The Basics of Metal Fabrication - A Comprehensive Guide

The manufacturing of diverse metal goods and structures falls under the broad category of metal fabrication. It involves many processes, such as stamping, cutting, bending, and welding.

A metal product must be designed before any of these processes occur. Fabricators typically use CAD software to create designs and models to exact specifications.


Metal fabrication is one of the most essential industries in the modern world. Most things you interact with, from your MacBook to your car, have gone through custom metal fabrication at some point in their lifetime. Various processes and machinery can turn metal into almost any imaginable object at a scale and shape to suit your needs.

Cutting is a crucial part of any metal fabrication project. It can involve various techniques, such as milling, which involves removing material from the workpiece until it takes on the desired shape using rotating multi-point cutting tools. Other types of cutting include shearing, which uses a high downward force to cut the metal, and punching, which creates holes in the metal by pushing it against a die.

Other fabrication processes include extrusion, which rolls the metal into a cylindrical shape to form wires or pipes, and drawing, which pushes the metal through two dies to create thinner pieces with smaller cross-sectional areas. Forging involves shaping through hammering or pressing while the metal is hot, and casting uses a mold to create a single-sided or two-sided imprint.


Almost everything you use in your daily life comes from metal fabrication. Many manufacturing processes, from your computer to your car, turn raw materials into the metal objects you know and love.

Some of the most common metal fabrication processes include cutting, forming, and assembly. Cutting involves using blades, torches, and lasers to cut sheet metal into more manageable pieces for further processing. Forming shapes metal into various shapes and sizes by bending and punching. Punching uses a die to leave holes in sheet metal while drawing involves tensile force to stretch the material.

Machining processes like milling and drilling involve rotating cutters to remove excess material. Forging and casting involve shaping metal by hammering or pressing. Extrusion is a similar process to casting, except the finished piece has a smaller cross-sectional area than the original liquid metal. Assembly is the final step in metal fabrication, assembling all the various parts and pieces into a finished product.


Metal fabrication shapes the blades of windmills that harness the power of the wind to generate electricity, the chassis of automobiles and truck trailers that transport people and goods, and the skeletons of buildings from temporary construction structures to skyscrapers. It is also responsible for the sharp edges on knives, the precision of hand tools, and the sturdy enclosures that house all hardware used to operate computers.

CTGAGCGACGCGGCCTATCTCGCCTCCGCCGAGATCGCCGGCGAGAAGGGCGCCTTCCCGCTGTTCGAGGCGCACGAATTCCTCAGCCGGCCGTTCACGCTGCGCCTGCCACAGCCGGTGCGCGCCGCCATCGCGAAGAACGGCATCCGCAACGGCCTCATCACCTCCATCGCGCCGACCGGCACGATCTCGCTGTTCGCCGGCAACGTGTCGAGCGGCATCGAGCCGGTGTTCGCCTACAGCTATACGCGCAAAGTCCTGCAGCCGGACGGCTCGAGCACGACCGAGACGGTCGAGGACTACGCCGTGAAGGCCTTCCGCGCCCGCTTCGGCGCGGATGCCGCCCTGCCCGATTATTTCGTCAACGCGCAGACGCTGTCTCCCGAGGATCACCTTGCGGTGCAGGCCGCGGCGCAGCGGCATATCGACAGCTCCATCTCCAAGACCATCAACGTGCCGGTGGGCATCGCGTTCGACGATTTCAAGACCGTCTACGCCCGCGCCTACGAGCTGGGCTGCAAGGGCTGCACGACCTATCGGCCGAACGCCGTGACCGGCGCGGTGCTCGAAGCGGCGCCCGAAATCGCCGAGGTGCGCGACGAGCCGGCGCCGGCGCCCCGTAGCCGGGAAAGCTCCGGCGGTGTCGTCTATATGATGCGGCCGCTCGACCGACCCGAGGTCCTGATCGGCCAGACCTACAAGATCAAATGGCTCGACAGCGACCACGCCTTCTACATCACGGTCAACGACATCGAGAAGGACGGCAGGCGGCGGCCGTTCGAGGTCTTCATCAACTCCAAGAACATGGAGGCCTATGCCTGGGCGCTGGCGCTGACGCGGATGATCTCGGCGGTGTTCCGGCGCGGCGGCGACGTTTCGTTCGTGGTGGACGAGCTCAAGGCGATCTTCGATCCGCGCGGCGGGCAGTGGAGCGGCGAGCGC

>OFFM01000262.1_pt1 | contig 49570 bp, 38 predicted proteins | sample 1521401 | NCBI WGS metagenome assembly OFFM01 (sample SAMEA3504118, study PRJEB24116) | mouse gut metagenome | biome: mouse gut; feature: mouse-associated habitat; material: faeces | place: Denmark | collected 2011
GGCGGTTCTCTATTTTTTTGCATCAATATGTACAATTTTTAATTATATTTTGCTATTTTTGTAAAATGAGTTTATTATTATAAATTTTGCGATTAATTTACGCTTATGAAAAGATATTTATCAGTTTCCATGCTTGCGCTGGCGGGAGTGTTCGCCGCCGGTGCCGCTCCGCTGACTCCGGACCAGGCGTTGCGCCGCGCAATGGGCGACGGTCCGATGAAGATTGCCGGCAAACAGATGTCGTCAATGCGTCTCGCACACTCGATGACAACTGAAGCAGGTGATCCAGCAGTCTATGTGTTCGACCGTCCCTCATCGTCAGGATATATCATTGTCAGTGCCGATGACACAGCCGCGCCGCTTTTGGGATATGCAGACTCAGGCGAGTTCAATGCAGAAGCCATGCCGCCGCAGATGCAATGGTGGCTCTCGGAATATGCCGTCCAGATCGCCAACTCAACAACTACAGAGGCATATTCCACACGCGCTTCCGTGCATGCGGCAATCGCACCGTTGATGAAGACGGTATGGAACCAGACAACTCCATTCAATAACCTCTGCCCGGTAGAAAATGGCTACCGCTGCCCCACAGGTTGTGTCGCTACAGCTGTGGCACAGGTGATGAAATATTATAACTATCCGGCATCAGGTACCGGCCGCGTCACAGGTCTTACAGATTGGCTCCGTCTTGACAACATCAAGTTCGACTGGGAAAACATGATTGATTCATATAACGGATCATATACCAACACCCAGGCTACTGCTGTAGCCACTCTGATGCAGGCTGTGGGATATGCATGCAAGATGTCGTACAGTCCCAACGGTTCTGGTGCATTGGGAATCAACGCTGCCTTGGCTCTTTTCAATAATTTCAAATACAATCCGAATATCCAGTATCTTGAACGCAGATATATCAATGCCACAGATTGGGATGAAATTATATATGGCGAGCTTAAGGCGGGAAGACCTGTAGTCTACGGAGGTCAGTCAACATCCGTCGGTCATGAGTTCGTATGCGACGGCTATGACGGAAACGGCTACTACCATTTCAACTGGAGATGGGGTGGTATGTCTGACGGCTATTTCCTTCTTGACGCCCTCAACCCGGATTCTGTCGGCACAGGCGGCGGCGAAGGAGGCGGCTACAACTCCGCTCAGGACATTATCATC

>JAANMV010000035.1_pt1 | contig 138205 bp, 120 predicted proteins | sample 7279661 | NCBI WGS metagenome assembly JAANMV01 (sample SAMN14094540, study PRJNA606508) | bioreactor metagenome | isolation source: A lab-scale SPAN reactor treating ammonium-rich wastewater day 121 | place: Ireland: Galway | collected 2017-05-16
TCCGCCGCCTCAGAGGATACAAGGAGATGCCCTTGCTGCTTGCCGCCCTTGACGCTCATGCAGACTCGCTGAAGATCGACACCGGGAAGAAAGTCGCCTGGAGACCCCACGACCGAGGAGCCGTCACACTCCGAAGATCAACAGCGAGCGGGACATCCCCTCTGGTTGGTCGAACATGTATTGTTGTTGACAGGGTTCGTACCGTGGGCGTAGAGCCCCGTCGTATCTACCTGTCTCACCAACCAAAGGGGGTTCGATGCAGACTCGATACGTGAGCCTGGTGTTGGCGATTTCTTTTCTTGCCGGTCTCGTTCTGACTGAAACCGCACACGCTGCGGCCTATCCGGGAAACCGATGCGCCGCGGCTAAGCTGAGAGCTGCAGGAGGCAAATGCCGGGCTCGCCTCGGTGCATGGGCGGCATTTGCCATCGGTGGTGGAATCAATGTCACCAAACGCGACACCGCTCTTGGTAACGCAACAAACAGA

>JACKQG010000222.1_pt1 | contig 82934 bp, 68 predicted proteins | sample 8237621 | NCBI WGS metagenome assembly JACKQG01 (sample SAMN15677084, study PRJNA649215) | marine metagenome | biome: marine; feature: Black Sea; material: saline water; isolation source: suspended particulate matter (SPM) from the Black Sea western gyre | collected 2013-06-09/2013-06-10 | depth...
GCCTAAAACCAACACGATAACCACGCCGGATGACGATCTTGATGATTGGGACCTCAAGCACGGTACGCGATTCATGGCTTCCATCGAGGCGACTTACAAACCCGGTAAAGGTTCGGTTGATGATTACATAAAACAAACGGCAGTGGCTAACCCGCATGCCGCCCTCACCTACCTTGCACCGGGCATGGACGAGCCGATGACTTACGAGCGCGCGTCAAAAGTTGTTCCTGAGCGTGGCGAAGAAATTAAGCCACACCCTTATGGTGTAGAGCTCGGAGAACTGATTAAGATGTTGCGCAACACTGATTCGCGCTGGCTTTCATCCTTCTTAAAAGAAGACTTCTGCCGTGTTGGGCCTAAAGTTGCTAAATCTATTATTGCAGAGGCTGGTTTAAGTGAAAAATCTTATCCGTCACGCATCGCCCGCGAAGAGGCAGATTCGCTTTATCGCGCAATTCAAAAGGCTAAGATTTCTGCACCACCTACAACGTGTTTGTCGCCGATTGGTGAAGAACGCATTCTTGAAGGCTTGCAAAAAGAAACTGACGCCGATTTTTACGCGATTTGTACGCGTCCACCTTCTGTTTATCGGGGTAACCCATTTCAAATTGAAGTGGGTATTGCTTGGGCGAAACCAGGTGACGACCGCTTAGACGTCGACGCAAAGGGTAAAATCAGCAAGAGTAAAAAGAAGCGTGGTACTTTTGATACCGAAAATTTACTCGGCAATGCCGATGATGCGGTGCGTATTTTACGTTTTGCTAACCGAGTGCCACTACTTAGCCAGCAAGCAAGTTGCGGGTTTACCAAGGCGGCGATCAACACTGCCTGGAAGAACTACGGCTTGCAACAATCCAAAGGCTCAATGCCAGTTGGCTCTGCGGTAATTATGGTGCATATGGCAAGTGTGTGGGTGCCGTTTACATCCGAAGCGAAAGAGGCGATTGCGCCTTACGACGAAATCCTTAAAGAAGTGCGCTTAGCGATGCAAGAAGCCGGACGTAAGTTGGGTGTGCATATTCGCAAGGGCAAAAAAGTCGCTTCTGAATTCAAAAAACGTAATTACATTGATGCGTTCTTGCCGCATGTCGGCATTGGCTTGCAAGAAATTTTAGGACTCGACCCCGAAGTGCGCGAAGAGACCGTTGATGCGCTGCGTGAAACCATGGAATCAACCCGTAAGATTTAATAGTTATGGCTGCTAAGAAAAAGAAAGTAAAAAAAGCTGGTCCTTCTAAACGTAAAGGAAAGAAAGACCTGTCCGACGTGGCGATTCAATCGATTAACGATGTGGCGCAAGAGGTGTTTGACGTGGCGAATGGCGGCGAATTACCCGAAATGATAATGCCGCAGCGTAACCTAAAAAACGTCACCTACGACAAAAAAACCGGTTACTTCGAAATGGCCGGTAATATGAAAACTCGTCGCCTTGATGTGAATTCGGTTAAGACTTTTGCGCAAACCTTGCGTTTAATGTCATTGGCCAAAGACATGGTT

Unlike cutting, which subtracts from the original material, the metal-forming process reshapes it without decreasing its mass. The reshaping is achieved through mechanical processes like compression, bending, stretching, or twisting.

It can be done through sheet metal forming (bending a flat workpiece to a specified angle), pressing, punching, or stamping. Forging, hot forming, and casting are other standard forming methods. Metal forming is considered a value-added process because it makes products and structures that would not be possible without it. It is one of the most widely used manufacturing processes worldwide.


The welding process is what gives metal fabrication its name. It is a high-heat process that melts the base metal and adds filler material to join components. This process is similar to brazing and soldering but differs in using more heat and melts the metal entirely rather than just gluing it.

Some other raw materials used in metal fabrication are shearing, drawing, punching, forming, and hardware installation. Shearing is cutting along straight lines using a blade or other tool. Drawing is stretching the metal to make it thinner. Punching uses a tool to leave holes in the base metal.

Forming is manipulating the metal to bend it to a certain angle. It can be done through a brake press or manually with a hammer. It allows the metal to be shaped into its desired form. Another common forming technique is corner joints, which connect two perpendicular pieces of metal.